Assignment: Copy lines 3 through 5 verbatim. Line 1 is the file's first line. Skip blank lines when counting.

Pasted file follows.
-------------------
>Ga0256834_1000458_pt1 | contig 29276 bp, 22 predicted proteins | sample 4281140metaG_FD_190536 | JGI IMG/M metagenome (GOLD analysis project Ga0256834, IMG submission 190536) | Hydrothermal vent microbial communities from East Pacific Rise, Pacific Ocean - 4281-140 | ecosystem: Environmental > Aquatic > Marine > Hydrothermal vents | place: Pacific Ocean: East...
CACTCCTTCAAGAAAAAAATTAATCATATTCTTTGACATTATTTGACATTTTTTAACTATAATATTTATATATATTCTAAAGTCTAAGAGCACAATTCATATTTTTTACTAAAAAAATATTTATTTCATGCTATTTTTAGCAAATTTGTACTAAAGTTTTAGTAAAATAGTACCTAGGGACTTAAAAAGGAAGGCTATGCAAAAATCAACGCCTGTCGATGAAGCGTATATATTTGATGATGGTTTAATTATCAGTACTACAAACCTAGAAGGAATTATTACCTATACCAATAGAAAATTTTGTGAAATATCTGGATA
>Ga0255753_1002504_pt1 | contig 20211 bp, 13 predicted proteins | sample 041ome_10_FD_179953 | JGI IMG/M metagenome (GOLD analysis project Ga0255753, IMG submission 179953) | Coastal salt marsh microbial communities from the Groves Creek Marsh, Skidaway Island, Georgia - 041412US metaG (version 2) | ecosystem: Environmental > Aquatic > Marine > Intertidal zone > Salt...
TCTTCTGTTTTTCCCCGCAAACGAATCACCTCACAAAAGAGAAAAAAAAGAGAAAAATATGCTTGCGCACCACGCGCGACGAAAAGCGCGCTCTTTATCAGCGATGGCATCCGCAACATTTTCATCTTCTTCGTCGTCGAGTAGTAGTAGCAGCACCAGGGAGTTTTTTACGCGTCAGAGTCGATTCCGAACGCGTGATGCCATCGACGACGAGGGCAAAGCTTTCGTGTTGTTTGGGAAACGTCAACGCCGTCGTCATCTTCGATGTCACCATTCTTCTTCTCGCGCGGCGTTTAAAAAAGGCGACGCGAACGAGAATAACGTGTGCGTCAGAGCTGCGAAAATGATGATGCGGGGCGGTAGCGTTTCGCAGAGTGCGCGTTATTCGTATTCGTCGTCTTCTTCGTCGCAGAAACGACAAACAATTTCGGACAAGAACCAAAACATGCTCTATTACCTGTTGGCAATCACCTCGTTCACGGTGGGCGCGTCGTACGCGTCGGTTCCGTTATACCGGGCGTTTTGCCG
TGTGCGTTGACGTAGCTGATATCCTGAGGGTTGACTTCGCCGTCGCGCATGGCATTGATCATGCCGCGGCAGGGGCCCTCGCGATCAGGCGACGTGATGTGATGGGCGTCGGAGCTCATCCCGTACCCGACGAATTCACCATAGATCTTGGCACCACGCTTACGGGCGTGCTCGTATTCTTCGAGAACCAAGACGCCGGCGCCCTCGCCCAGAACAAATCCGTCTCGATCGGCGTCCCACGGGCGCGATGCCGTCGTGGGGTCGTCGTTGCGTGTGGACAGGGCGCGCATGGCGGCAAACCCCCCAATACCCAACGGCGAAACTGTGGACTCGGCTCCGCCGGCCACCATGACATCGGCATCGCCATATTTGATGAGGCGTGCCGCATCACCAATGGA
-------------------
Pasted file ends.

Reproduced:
>Ga0255753_1002504_pt1 | contig 20211 bp, 13 predicted proteins | sample 041ome_10_FD_179953 | JGI IMG/M metagenome (GOLD analysis project Ga0255753, IMG submission 179953) | Coastal salt marsh microbial communities from the Groves Creek Marsh, Skidaway Island, Georgia - 041412US metaG (version 2) | ecosystem: Environmental > Aquatic > Marine > Intertidal zone > Salt...
TCTTCTGTTTTTCCCCGCAAACGAATCACCTCACAAAAGAGAAAAAAAAGAGAAAAATATGCTTGCGCACCACGCGCGACGAAAAGCGCGCTCTTTATCAGCGATGGCATCCGCAACATTTTCATCTTCTTCGTCGTCGAGTAGTAGTAGCAGCACCAGGGAGTTTTTTACGCGTCAGAGTCGATTCCGAACGCGTGATGCCATCGACGACGAGGGCAAAGCTTTCGTGTTGTTTGGGAAACGTCAACGCCGTCGTCATCTTCGATGTCACCATTCTTCTTCTCGCGCGGCGTTTAAAAAAGGCGACGCGAACGAGAATAACGTGTGCGTCAGAGCTGCGAAAATGATGATGCGGGGCGGTAGCGTTTCGCAGAGTGCGCGTTATTCGTATTCGTCGTCTTCTTCGTCGCAGAAACGACAAACAATTTCGGACAAGAACCAAAACATGCTCTATTACCTGTTGGCAATCACCTCGTTCACGGTGGGCGCGTCGTACGCGTCGGTTCCGTTATACCGGGCGTTTTGCCG
TGTGCGTTGACGTAGCTGATATCCTGAGGGTTGACTTCGCCGTCGCGCATGGCATTGATCATGCCGCGGCAGGGGCCCTCGCGATCAGGCGACGTGATGTGATGGGCGTCGGAGCTCATCCCGTACCCGACGAATTCACCATAGATCTTGGCACCACGCTTACGGGCGTGCTCGTATTCTTCGAGAACCAAGACGCCGGCGCCCTCGCCCAGAACAAATCCGTCTCGATCGGCGTCCCACGGGCGCGATGCCGTCGTGGGGTCGTCGTTGCGTGTGGACAGGGCGCGCATGGCGGCAAACCCCCCAATACCCAACGGCGAAACTGTGGACTCGGCTCCGCCGGCCACCATGACATCGGCATCGCCATATTTGATGAGGCGTGCCGCATCACCAATGGA